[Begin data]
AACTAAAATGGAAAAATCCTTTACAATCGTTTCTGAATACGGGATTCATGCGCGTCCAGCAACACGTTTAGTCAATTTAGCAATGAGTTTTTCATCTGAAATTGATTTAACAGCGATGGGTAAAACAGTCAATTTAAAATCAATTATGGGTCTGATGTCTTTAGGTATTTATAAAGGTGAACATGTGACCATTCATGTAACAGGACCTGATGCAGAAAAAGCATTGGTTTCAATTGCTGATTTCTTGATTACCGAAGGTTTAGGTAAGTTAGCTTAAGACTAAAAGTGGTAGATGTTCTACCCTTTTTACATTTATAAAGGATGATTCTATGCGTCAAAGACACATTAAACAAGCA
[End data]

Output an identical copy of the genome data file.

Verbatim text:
AACTAAAATGGAAAAATCCTTTACAATCGTTTCTGAATACGGGATTCATGCGCGTCCAGCAACACGTTTAGTCAATTTAGCAATGAGTTTTTCATCTGAAATTGATTTAACAGCGATGGGTAAAACAGTCAATTTAAAATCAATTATGGGTCTGATGTCTTTAGGTATTTATAAAGGTGAACATGTGACCATTCATGTAACAGGACCTGATGCAGAAAAAGCATTGGTTTCAATTGCTGATTTCTTGATTACCGAAGGTTTAGGTAAGTTAGCTTAAGACTAAAAGTGGTAGATGTTCTACCCTTTTTACATTTATAAAGGATGATTCTATGCGTCAAAGACACATTAAACAAGCA